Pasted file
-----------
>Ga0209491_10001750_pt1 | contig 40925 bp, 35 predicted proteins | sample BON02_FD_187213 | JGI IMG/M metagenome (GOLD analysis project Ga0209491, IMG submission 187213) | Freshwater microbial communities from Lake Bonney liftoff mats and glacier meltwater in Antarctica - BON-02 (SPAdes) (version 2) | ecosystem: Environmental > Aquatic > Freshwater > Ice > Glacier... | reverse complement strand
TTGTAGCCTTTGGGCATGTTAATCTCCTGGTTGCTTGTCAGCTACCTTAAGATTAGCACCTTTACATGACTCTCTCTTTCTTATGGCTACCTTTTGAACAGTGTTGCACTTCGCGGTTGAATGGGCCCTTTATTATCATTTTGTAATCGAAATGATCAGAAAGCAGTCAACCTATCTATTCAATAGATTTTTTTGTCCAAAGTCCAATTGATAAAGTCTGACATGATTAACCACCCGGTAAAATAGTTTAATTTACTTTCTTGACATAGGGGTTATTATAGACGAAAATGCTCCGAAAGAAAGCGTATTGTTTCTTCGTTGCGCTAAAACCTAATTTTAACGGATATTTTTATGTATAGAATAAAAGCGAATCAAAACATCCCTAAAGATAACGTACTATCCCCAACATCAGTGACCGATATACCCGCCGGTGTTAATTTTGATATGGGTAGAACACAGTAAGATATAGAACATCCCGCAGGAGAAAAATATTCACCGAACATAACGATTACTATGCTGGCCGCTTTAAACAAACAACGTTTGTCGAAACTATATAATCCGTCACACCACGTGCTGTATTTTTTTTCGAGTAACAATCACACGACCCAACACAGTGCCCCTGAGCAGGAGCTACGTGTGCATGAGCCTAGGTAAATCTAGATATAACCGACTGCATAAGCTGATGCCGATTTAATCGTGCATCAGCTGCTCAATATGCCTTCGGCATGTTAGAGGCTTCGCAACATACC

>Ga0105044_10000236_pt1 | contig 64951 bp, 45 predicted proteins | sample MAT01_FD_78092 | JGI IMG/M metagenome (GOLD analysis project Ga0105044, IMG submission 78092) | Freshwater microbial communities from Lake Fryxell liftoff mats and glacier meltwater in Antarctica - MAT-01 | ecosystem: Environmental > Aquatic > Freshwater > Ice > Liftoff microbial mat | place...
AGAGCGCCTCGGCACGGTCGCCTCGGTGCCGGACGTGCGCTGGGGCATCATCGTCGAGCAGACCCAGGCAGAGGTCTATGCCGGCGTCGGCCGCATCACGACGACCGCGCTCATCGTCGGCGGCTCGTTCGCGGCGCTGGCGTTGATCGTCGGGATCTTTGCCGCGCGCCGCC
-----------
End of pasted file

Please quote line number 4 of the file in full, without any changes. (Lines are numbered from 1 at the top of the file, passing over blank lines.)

AGAGCGCCTCGGCACGGTCGCCTCGGTGCCGGACGTGCGCTGGGGCATCATCGTCGAGCAGACCCAGGCAGAGGTCTATGCCGGCGTCGGCCGCATCACGACGACCGCGCTCATCGTCGGCGGCTCGTTCGCGGCGCTGGCGTTGATCGTCGGGATCTTTGCCGCGCGCCGCC